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Military casinos are risky

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A new federal audit reveals that casinos on U.S. Air Force bases abroad are sloppily managed and prime candidates for theft. While auditors did not identify any thefts, per se, they noted in their bureaucratese that "control weaknesses and resulting cash losses could bring discredit upon the slot machine program and thus jeopardize the $29 million annual contribution to quality-of-life programs."

Come again? Contribution? Quality-of-life programs? While one could argue that none of the Air Force's operations should be handled carelessly, a larger question looms in this circumstance: Why, when the moral and financial pitfalls of gambling are well known and understood, is the military sanctioning and sponsoring this activity?

Faced with the result of this new audit, Rep. Jim Hansen, R-Utah, a senior member of the House Armed Services Committee, has begun asking the very same questions, which is highly commendable.

Certainly, the military needs to ask itself why it is tempting young men and women living in remote places far from home. At a time when some young military families have such small incomes that they qualify for other forms of government assistance, one of their most convenient forms of entertainment offered to them is gambling.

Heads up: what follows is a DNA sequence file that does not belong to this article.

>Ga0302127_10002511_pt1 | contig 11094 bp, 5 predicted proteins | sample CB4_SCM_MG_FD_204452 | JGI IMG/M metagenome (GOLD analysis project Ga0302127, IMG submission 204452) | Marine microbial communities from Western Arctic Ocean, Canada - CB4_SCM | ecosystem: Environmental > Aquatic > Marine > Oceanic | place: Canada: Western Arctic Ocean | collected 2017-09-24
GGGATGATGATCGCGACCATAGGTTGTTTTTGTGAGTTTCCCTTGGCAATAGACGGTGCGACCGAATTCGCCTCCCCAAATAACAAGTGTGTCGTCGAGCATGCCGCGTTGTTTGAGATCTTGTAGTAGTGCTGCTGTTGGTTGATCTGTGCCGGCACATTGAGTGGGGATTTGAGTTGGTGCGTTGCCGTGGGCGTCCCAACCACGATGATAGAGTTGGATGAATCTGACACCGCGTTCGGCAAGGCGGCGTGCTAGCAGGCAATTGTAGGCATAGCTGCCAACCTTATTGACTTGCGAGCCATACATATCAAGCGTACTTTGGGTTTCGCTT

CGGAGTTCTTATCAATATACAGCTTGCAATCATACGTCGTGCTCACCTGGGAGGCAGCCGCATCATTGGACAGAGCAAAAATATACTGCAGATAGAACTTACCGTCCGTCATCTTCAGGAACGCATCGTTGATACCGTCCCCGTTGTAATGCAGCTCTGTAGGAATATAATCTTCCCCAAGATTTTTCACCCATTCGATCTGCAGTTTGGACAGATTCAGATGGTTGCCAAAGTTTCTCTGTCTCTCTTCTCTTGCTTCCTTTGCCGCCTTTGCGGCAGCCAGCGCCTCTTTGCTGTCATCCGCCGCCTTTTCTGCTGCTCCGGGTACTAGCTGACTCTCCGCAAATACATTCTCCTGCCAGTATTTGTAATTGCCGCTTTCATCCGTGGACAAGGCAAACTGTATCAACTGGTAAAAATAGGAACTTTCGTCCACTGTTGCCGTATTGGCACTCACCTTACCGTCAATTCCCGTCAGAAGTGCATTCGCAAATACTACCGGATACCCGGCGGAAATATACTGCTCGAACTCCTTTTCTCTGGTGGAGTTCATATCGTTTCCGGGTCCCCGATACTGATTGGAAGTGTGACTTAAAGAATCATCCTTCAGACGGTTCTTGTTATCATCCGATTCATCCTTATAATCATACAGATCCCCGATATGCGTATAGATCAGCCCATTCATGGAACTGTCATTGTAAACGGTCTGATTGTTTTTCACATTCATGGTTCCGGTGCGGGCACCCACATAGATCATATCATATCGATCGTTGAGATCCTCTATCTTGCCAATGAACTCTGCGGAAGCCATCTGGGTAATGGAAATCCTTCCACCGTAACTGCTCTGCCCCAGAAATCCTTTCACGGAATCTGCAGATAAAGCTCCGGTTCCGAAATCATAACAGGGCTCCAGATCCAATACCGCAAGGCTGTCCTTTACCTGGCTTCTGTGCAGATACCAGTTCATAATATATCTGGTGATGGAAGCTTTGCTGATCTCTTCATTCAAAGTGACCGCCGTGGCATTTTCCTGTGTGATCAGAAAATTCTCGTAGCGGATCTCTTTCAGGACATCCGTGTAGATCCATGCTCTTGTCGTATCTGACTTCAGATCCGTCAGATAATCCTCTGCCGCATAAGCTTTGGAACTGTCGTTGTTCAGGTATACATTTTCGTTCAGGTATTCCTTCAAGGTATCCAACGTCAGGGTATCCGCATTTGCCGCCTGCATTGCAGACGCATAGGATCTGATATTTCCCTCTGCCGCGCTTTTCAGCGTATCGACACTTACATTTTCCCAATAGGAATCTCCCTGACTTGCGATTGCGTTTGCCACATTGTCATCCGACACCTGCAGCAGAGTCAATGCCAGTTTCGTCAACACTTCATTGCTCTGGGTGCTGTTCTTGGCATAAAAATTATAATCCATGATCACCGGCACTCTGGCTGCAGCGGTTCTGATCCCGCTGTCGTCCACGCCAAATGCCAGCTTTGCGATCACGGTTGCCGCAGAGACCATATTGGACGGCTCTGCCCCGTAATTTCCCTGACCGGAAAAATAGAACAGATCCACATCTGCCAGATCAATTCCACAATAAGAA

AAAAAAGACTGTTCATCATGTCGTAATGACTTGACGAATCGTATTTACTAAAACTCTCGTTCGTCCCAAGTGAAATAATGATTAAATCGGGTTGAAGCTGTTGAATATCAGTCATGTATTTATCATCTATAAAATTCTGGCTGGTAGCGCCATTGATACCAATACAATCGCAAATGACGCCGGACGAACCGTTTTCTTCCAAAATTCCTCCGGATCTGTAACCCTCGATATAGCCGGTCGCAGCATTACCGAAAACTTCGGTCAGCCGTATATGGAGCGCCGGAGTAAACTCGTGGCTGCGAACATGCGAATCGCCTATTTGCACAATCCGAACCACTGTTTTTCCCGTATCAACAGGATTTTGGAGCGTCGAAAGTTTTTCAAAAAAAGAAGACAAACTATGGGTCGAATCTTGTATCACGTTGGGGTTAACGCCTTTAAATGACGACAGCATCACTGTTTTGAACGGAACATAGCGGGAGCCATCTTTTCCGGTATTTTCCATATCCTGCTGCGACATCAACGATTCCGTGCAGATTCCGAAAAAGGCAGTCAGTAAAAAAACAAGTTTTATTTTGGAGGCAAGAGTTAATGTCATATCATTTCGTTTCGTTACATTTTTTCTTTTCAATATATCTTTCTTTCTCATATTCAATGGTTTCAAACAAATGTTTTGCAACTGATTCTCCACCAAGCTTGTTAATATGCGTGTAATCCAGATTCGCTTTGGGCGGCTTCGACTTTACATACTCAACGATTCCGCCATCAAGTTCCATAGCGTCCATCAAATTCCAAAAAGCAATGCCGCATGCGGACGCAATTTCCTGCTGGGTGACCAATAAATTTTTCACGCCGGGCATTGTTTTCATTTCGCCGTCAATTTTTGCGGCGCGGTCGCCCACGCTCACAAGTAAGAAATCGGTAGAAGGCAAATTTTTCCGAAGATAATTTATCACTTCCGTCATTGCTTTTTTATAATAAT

Men, women and families stationed abroad need a wide range of entertainment and recreation options. Should gambling be among the choices when the Department of Defense's own research shows that military personnel have a greater propensity to experience gambling-related problems than their civilian counterparts?

Perhaps military men and women who play slot machines and video poker can better rationalize the habit because, instead of the profits going to the "house," such as is the case with commercial casinos, the military uses casino revenues to support its "morale, welfare and recreation" activities. When one hears that rationalization, it almost sounds wholesome.

Of course, the military hastens to punish people who write bad checks to support their gambling habits, but there is anecdotal evidence, at least, that the armed forces are slow to offer help to rehabilitate addicts.

The structure and discipline of military life does not prevent some people from making bad personal choices. It is not the military's fault when a serviceman or servicewoman writes bad checks or commits other crimes to support a foolish personal habit. Surely, they should be held accountable for their misdeeds.

But in a culture that encourages order, it makes no sense that the military itself would condone and encourage such a corrupting influence.